Dean of Tampa medical school, whose

Not being a philosopher or a psychia-

words are very wise. Conversations with

trist I guess I, as A.N.Other, would have

Sanneke de Haan working with OCD

positioned myself with the service user/

patients who receive deep brain stimu-

survivor cohort – if pressed. I began to boldly declare myself as an ex-psychotic (for that I am), as I found the environment a safe and trusting one. Swiftly I realized that my lack of knowledge of academic philosophy was something of a hindrance (some of the presentations were so arcanely worded that only

lation, and the ethics and outcomes of this intervention. Staying with me are Nev Jones (a US philosopher inter alia) and her fierce but principled calls for alternatives to heteronormative language and othering, as well as the dominance of men as main speakers at upcoming conferences. The power of the poster presentations included a graphic repre-

the inner cabal could decode). But

sentation of a state of breakdown by

nevertheless no-one made me feel at

Gay Cusack from Australia, calling out

all deficient and the atmosphere was

for the work of post psychiatrists Bracken

one of huge support and good will, and I

and Thomas; I was haunted by an eerie

summoned courage from somewhere to

film presented by a Social Sculpture DPhil

be able to feed back to the hall after the

student (and local psychiatrist) Dr Helena

group sessions.

Fox which took us through an asylum cont.



like setting to an intricate study of folds

I had come to the conference with the

of bedclothes and gradual revealing of

thought that it was about the philosophy

hands within.

OF psychiatry, rather than philosophy and

Topics flew around – value-based

psychiatry. This set me thinking…

models, narrative and the nature and

There is such a need to interrogate

form of narratives, deacademicising the

psychiatry for what it is. What is it? Does

language, critiques of CBT, the case for

it need to be? Is it a cult or a construct?

psychodynamic psychotherapy, true

What could replace it? Could psychia-

freedom of thought, meaning in delu-

trists all become neuroscientists in this

sions and hallucinations, recovery and

brave and sinister new world of diagnosis

all its meanings, service user engaged

by brain scan? Where will that lead us?

philosophical research, co-production

(experts-by-experience & by-training),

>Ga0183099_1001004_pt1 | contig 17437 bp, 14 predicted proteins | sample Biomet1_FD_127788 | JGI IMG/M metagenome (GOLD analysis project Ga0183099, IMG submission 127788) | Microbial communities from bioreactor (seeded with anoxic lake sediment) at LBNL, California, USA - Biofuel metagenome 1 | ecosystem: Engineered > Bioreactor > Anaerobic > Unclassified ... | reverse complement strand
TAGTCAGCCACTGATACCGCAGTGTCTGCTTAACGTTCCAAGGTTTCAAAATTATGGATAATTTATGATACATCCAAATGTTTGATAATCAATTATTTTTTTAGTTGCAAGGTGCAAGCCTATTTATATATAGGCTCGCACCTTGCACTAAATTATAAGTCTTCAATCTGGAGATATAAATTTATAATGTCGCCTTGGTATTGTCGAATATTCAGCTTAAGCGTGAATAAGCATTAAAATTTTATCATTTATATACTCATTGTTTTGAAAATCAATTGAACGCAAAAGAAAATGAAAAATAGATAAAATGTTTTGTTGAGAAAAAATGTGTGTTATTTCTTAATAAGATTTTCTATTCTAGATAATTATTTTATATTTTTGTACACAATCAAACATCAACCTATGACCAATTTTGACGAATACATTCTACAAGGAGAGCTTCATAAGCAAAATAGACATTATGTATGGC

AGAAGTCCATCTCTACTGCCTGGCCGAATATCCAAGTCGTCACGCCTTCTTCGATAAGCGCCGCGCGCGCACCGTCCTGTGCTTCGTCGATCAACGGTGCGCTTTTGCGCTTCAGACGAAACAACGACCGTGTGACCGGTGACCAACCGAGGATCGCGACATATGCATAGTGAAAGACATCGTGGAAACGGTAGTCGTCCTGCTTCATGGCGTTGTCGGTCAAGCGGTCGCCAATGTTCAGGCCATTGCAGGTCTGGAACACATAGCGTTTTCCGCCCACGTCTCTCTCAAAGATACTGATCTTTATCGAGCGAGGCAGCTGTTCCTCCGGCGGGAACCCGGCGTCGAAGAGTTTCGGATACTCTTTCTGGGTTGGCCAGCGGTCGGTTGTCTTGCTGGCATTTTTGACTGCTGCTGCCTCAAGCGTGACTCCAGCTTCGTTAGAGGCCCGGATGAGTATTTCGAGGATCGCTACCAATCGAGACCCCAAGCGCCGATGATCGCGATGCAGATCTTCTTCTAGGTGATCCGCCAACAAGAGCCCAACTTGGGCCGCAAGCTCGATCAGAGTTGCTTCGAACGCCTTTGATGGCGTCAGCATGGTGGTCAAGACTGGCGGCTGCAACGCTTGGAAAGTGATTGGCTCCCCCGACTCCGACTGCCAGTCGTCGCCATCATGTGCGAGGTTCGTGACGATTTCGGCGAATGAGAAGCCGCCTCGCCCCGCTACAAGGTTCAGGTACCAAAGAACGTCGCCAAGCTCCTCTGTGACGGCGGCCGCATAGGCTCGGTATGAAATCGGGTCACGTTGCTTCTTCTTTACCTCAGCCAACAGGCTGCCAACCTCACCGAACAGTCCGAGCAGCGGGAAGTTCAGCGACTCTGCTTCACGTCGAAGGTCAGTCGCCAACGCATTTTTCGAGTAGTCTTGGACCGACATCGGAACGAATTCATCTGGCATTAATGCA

Is there a philosophy of psychiatry? What

and Thomas Fuchs’ lifeworld .

is it? How can the human rights abuses

within the field be ethical? What is psychi-

The colloquium opened with Victor

atric ‘care’? How ethical is psychiatry’s

Adebowale , cross bench peer and Chair

dependence on the major pharmaceuti-

of Turning Point, and his hugely inspiring

cal companies and the use of dangerous

words about change and how to effect

life-threatening drugs on young children

it. The mindset has to change.  In his

and the elderly and others? The fact that

experience there is a tendency of ‘letting

recovery is higher in developing countries

the excellent get in the way of the good

than in industrialised ones needs to be

enough’. Renewal is crucial as well as a

examined. People are still subjected to

shift in power. Who holds the power is key

ECT and lobotomy; is this ethical?

– power needs to be shared.

There’s so much to explore, and I hope

We all parted with great goodbyes and

that this wonderful and awe inspiring

huge goodwill for change. Future plans

conference is just the start.

are being laid and hopefully the conversation that has been started will continue to gather momentum. Academia being naturally conservative and tending

St Catz Colloquium – Philosophy and Psychia-

towards silos of expertise, the fact that

try - The Next 100 years. Making Change Happen

the colloquium happened was a huge

– Oxford, St Catherine’s College. Organizers: Bill

boost, and the power imbalances can

Fulford, Matthew Parrott and Laetitia Derrington.

start to be addressed. As a complete

Department for Continuing Education.

layperson and fairly philosophically naïve,

July 25 and 26 2013


Summer/ Issue 38

Brain Behaviour

Ian Stewart

A blog on brain behaviour from the

the unit of world peace, he said, and it is

Research Digest could be a sign that

through this experience of bliss that the

mainstream science is catching up

mind can harness the laws of nature that

with the science that the late Maharishi

are located at the minds unfathomable

Mahesh Yogi used to substantiate the

source. The blog in Research Digest refers

benefits that transcendental medita-

to research on the brain using electrical

tion can bring to its practitioners. In order

stimuli to try to fathom the complexities

to spread the ‘good news’ of TM he

of the brain and to produce bliss (Induction of a sense of bliss by electrical stimulation of the anterior insula, Fabien Picard, Didier Scavarda & Fabrice Bartomolei, 2013). Transcendental mediation means you don’t need electrical stimuli, however, as the Maharishi advocated that by practising TM twice daily the unlimited creative intelligence – or bliss – that we all have within us

reasoned that the square root of 1% of

can be tapped and brought to bear on

the population of the world practising TM

our experience in an expert and methodi-

(a law in physics that, to effect a mass,

cal way. It seems to me that while science

you only have to get 1% of the popula-

is becoming aware of the possibilities that

tion to do it), is all that is needed to bring

are within the capabilities of the brain,

about more fulfilled and successful socie-

Maharishi’s science is dawning with it a

ties, leading to world peace. His natural,

world of possibilities is being opened up to

easily learned technique is used to bring

us all.

about optimum use of the brain and its ability to rise to higher states of consciousness, which he addressed in his Science of Creative Intelligence. The individual is

Research Digest Blogging on brain and behaviour Thursday 19th September 2013


Watercolours by Eileen Smith


Summer/ Issue 38


The Happiness Project By Alice Croot